NASDAQ 100 corrects from the highs, but the bias remains bullish while above pivotal area. A possible double top pattern spells trouble for bulls.
One week ahead of the Federal Reserve meeting, the stock market has corrected from its highs. However, the decline looks like a small correction so far if we consider the series of higher highs and higher lows still in place in markets such as the NASDAQ 100 index.
NASDAQ 100 represents the tech sector in the United States, one that tracks and measures the performance of the 100 largest non-financial companies listed on the Nasdaq stock market. The index rallied from its 2020 lows with little pullbacks. However, it found stiff resistance at 16,600, where it failed twice.
At this point, investors worry about the possible formation of a double top pattern. As the Federal Reserve prepares to lift rates in March, is it time to start selling equities?
NASDAQ 100 bullish while above 14,500
The technical picture looks mixed here. On the one hand, the failure at the 16,600 area points to a double top pattern.
The measured move equals the distance from the top to the neckline projected from the neckline. But the measured move represents only the minimum distance that the market must travel to confirm the pattern. In earnest, the market may fall much more beyond the target given by the measured move.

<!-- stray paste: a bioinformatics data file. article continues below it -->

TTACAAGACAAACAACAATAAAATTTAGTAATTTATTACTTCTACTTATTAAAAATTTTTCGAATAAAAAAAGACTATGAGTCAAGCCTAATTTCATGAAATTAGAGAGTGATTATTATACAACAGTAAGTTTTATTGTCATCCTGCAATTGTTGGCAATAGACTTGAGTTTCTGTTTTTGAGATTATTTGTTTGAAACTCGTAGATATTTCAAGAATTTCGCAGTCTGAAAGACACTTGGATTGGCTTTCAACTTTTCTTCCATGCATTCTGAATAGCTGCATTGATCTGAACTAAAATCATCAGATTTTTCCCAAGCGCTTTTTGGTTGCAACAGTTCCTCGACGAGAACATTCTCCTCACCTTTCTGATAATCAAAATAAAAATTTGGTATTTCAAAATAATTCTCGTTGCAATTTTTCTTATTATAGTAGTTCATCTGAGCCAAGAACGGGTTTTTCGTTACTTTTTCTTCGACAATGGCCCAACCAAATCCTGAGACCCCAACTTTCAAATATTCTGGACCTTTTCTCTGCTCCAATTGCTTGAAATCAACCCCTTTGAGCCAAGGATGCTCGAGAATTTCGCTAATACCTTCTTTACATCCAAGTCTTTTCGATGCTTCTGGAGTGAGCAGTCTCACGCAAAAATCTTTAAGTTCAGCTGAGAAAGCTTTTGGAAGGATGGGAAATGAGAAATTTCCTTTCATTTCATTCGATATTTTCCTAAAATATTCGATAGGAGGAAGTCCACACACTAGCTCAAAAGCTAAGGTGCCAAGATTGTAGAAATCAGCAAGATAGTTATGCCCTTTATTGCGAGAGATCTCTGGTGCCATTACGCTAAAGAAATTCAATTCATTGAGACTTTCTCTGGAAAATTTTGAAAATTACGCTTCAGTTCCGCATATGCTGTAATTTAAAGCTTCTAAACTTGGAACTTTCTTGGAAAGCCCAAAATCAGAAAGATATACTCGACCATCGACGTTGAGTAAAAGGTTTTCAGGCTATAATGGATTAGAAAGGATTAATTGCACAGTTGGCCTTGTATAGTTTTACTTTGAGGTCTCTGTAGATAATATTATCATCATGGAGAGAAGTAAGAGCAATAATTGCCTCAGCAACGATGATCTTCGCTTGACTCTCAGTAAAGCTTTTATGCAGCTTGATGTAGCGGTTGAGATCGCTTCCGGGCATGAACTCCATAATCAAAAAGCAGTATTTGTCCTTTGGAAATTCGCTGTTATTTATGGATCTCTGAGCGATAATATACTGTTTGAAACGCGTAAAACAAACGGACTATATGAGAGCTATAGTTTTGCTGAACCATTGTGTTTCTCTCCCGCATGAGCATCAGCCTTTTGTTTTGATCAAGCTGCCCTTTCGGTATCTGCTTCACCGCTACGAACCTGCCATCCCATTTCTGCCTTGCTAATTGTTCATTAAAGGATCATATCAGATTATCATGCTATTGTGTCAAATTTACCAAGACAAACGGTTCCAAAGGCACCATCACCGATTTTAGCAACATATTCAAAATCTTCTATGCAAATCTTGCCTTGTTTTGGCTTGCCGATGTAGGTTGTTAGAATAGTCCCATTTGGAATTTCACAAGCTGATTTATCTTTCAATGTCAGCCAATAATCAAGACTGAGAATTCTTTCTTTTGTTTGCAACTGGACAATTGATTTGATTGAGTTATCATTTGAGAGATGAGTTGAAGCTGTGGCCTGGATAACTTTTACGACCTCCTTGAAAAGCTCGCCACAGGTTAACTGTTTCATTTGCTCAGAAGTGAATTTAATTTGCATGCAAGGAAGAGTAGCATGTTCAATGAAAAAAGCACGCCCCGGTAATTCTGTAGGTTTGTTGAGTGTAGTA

On the other hand, even if the NASDAQ 100 declines to the measured move, the bias remains bullish. Unless we see a daily close below the pivotal 14,500 area, bulls will buy every dip.
A close below the above-mentioned area would break the higher highs and higher lows series. Moreover, it would bring the index close to a bearish market, as a deeper decline would activate a bearish market.
Pressure builds on the Fed to raise rates
The market appears to consolidate ahead of the Fed’s monetary policy actions. The central bank is expected to deliver its first rate hike after the 2020 COVID-19 pandemic-led easing, and the consensus is that it will do so in March.
However, despite the Fed’s forward guidance, two issues remain. One is the size of the rate hike, and the other is the number of hikes to be delivered this year.
A rule of thumb says that stocks have trouble advancing in a tightening cycle. If that is the case, a decline below 14,500 could be more than just a correction.